The second seed won the first set via a tie-break and came back from a double break down in the second to seal a 7-6 (7-0) 7-5 victory in an hour and 58 minutes.

Linette was just two points away from winning the opener and missed an opportunity to force a decider on set point in the second.

"It definitely was not easy. She was fighting back, she was trying to produce a good level; I was up and down," said Svitolina, who reached the quarter-finals on her return to the WTA Tour at the Internazionali d'Italia last week.

"It's not easy to come from another tournament with different balls, different conditions. I was trying just to fight and, in the end, I was lucky I finished in two sets."

Jil Teichmann awaits Svitolina in the last eight following a 7-6 (7-3) 7-5 win against 2018 champion Anastasia Pavlyuchenkova, while there were also victories for Elena Rybakina and Zhang Shuai.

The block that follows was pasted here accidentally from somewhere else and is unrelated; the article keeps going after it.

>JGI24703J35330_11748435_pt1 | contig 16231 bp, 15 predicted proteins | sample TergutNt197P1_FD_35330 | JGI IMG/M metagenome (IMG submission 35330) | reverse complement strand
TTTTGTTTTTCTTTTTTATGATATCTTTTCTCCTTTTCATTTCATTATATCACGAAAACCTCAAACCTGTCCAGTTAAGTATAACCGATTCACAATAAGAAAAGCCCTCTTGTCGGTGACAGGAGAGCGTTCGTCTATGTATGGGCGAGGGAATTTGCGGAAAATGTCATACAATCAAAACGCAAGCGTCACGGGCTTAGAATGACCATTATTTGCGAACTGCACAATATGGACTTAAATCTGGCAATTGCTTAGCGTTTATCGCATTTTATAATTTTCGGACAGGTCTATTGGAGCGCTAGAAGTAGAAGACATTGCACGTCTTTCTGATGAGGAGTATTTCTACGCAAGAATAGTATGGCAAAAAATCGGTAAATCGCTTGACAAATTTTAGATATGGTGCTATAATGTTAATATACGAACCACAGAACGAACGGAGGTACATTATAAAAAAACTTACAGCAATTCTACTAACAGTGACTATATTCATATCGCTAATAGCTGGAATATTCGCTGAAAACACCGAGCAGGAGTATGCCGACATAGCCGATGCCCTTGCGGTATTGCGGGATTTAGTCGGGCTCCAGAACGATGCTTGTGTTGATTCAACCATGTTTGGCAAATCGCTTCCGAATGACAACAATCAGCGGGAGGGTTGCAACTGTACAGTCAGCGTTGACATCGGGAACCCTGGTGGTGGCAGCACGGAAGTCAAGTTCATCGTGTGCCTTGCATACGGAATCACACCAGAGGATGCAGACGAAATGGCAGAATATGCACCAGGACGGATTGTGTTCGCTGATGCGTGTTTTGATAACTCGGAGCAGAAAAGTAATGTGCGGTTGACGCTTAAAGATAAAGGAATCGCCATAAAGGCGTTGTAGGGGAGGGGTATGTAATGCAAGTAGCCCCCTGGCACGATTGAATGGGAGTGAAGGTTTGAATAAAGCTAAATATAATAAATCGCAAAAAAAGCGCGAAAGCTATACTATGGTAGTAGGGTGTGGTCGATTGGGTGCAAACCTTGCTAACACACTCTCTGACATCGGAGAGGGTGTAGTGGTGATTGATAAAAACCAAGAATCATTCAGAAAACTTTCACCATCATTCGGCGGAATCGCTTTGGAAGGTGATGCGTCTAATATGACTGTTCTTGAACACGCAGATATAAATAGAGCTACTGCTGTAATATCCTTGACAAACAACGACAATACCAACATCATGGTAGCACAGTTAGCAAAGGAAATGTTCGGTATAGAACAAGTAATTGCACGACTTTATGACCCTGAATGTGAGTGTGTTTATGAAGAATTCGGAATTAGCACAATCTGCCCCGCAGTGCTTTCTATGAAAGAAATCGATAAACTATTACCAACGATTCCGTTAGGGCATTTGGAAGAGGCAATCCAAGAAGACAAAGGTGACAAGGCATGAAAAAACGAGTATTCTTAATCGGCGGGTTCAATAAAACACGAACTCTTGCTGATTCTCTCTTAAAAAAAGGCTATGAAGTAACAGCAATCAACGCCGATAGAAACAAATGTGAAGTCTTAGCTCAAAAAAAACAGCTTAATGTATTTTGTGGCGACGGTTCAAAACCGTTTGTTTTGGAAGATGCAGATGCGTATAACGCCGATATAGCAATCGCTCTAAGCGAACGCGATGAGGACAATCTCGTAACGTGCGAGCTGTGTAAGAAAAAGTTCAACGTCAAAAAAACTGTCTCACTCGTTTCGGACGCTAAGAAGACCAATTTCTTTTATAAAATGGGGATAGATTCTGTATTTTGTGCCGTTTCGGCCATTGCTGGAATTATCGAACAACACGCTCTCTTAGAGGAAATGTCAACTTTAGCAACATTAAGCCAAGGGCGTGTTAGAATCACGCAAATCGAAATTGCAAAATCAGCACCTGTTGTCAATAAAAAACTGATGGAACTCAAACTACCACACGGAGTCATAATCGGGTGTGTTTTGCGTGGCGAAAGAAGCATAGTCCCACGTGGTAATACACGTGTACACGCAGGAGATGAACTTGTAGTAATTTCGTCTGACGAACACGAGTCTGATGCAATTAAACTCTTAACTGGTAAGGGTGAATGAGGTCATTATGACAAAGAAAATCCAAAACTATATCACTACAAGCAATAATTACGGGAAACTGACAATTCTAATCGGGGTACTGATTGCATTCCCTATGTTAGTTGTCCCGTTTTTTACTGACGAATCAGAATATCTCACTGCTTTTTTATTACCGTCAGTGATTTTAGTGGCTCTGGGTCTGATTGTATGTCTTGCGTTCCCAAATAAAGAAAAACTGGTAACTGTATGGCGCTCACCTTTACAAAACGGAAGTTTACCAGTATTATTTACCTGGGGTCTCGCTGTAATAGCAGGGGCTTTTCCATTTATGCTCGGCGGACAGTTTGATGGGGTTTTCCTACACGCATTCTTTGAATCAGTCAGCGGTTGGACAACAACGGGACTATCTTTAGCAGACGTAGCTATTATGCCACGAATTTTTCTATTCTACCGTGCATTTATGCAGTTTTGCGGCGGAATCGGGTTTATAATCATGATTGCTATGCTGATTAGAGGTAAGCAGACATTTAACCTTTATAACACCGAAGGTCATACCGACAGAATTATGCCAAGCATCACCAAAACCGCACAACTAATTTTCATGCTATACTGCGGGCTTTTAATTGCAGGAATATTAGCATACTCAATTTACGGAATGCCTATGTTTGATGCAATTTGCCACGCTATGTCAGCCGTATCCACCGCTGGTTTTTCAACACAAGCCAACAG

Aryna Sabalenka revealed her decision not to take on Dieter Kindlmann as a coach after she cruised to a straight-sets win over Ellen Perez at the Internationaux de Strasbourg.

Number four seed Sabalenka was in fine form as she made a convincing start to her campaign, taking just over an hour to beat qualifier Perez 6-4 6-3 and move into the second round.

Perez was last year's doubles champion in Strasbourg but was no match for the world number 12, who is currently operating with her hitting partner as a coach.

Sabalenka had been working with Kindlmann, who used to coach her doubles partner Elise Mertens, heading into the US Open, but the Belarusian elected not to keep him on.

"I told him that I think I'm not ready for a new person on my team," Sabalenka explained.

"He's a great guy, great coach, but I'm just not ready. I'm going to work with my hitting partner for now as my coach."

Anna Blinkova, who beat Myrtille Georges 6-1 6-2, awaits Sabalenka in round two.

Former US Open champion Sloane Stephens succumbed to the shock result of the day, meanwhile, as she crashed out to world number 83 Nao Hibino.